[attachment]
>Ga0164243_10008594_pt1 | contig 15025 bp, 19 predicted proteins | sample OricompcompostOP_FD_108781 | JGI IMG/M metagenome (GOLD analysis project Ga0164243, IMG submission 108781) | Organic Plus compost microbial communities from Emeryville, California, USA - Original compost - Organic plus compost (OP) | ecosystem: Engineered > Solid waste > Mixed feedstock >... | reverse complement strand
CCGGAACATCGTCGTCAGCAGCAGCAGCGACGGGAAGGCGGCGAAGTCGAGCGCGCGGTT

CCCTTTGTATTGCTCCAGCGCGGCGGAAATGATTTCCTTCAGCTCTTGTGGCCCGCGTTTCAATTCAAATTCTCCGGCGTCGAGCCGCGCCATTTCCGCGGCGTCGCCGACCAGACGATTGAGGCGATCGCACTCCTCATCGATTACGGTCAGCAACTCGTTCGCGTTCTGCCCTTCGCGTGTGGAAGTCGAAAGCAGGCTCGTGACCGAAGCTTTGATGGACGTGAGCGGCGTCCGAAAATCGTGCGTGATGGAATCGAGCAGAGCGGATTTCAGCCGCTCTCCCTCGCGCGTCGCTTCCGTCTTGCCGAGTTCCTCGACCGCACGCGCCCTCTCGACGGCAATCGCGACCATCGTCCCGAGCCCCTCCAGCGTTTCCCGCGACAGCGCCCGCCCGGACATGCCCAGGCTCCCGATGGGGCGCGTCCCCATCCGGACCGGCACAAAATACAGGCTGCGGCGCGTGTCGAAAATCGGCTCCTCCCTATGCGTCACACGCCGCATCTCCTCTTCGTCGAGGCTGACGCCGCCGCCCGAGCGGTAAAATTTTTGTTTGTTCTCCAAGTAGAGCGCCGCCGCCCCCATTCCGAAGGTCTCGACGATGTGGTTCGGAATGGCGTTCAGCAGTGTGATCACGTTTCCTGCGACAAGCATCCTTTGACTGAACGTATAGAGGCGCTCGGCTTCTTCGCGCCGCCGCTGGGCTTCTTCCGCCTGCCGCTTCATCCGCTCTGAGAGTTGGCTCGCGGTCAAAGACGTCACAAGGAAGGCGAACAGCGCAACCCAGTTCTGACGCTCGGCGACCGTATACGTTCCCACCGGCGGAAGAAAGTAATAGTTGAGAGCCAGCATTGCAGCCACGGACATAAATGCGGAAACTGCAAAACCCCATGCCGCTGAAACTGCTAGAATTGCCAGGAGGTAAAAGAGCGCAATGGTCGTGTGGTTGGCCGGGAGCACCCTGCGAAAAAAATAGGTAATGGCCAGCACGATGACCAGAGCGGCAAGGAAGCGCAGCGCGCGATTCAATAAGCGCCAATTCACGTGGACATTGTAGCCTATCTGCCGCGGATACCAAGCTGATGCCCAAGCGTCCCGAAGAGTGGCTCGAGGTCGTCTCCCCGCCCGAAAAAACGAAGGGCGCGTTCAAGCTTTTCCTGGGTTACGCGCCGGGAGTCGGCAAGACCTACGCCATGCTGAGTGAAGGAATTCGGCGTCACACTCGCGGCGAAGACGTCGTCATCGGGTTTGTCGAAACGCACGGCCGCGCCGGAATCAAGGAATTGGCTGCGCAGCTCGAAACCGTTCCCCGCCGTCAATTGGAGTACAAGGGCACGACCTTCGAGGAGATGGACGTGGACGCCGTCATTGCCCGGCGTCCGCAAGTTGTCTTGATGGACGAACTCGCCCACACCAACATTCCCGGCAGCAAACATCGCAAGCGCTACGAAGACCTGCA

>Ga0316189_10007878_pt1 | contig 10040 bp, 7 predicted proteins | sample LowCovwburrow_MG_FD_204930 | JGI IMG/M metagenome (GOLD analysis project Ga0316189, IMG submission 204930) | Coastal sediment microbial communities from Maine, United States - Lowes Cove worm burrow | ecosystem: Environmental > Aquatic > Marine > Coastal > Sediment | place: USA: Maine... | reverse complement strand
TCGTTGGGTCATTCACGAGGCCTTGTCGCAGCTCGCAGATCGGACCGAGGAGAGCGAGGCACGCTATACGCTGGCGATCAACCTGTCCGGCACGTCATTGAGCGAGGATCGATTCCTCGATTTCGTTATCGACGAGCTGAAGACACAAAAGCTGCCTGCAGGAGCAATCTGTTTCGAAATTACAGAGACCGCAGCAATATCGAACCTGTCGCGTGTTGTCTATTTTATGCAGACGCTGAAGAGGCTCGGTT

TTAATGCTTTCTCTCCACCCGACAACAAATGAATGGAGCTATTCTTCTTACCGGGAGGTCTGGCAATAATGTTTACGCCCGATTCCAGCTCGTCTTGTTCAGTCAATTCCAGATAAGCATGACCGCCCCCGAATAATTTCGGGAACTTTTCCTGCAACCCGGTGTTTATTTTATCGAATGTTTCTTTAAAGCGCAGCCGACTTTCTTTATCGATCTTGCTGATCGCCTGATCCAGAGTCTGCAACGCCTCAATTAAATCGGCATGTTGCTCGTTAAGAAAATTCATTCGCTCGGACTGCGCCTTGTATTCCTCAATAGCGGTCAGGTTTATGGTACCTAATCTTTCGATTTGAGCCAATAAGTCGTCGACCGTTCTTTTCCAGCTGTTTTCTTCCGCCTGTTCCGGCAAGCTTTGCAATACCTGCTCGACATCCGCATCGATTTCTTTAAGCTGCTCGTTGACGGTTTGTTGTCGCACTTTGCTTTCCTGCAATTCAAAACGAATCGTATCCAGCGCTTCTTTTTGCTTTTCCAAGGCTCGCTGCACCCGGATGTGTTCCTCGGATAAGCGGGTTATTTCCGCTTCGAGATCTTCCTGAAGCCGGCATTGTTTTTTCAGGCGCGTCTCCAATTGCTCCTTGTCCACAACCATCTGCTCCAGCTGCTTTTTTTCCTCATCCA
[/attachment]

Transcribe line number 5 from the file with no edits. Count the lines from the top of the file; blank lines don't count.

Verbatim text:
TCGTTGGGTCATTCACGAGGCCTTGTCGCAGCTCGCAGATCGGACCGAGGAGAGCGAGGCACGCTATACGCTGGCGATCAACCTGTCCGGCACGTCATTGAGCGAGGATCGATTCCTCGATTTCGTTATCGACGAGCTGAAGACACAAAAGCTGCCTGCAGGAGCAATCTGTTTCGAAATTACAGAGACCGCAGCAATATCGAACCTGTCGCGTGTTGTCTATTTTATGCAGACGCTGAAGAGGCTCGGTT